October 31, 2012

Martin Wolf, but what about the cumulative disadvantage for those officially perceived as “risky”?

Sir, Martin Wolf, in “Romney would be a backward step”, October 31, writes: “[A] challenge is inequality… to the extent that a child’s opportunity depends on the resources of its parents, the result will be more cumulative disadvantage”. 

Though I fail to see what that has to do specifically with Romney, Wolf is absolutely correct, but, then why on earth does he refuse to protest the cumulative disadvantage those perceived as “The Risky” are equally submitted to when trying to access bank credit? 

Not only do “The Risky” have to pay higher interests rates, get smaller loans and have to accept harsher contract terms, but on top of it all, in a cumulative way, the regulators also require the banks to hold more capital when lending to them than when lending to The infallible”.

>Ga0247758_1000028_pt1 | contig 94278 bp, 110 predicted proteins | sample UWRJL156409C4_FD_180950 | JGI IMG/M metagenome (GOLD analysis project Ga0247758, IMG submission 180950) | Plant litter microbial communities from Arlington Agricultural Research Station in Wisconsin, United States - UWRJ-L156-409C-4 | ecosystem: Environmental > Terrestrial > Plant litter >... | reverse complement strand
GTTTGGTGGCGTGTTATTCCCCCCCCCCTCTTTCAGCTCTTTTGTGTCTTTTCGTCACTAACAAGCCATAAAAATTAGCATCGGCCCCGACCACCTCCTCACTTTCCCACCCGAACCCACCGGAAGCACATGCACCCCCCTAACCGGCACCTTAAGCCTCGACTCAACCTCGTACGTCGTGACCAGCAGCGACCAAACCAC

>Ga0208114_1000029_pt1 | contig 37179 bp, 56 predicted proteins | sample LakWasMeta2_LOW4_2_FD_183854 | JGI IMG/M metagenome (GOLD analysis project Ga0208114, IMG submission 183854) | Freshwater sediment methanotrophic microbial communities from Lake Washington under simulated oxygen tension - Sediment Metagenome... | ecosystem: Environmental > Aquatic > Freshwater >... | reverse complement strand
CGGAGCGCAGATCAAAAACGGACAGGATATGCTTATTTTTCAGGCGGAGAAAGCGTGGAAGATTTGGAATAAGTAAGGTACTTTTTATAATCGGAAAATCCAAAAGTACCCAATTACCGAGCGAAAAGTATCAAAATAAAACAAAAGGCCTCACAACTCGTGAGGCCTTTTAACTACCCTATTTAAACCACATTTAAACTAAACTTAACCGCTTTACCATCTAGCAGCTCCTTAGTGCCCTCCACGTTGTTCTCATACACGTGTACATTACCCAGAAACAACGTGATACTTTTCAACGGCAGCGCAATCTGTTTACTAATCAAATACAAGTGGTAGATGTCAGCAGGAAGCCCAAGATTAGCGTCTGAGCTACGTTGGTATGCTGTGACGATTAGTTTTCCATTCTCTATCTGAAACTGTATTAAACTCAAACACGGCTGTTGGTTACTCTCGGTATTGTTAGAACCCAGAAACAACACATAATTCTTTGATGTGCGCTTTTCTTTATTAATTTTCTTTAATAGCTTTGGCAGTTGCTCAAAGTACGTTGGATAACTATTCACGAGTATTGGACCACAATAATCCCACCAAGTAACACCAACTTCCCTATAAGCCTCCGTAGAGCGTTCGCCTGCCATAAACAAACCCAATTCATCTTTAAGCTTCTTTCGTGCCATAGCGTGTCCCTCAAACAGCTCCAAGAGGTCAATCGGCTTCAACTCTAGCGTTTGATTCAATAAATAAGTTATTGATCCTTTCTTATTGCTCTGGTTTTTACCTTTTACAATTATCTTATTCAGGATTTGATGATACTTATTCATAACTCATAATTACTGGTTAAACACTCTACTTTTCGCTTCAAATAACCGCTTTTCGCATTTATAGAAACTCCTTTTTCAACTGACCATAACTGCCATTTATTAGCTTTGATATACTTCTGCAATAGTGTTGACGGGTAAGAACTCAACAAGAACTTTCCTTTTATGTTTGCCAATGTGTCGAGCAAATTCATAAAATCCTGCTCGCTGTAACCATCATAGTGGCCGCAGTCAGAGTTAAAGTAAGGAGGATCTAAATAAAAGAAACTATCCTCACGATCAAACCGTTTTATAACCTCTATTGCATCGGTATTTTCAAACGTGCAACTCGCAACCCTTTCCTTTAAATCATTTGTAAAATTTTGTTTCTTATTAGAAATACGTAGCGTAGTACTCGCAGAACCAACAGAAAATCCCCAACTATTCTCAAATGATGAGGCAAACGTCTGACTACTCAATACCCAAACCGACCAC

If a child’s education was placed under the supervision of a Basel Committee, those regulators, if applying consistently their current paradigms, would perhaps require the children of the poor to contract a special insurance to cover the risks of them not completing the education, because clearly their parents do not have the same resources as the children of the rich. Could Martin Wolf possibly agree with something like that? 

Or is it that Martin Wolf just cannot understand that when you impose a cumulative disadvantage on “The Risky” you are de-facto awarding a dangerous cumulative advantage to "The Infallible”?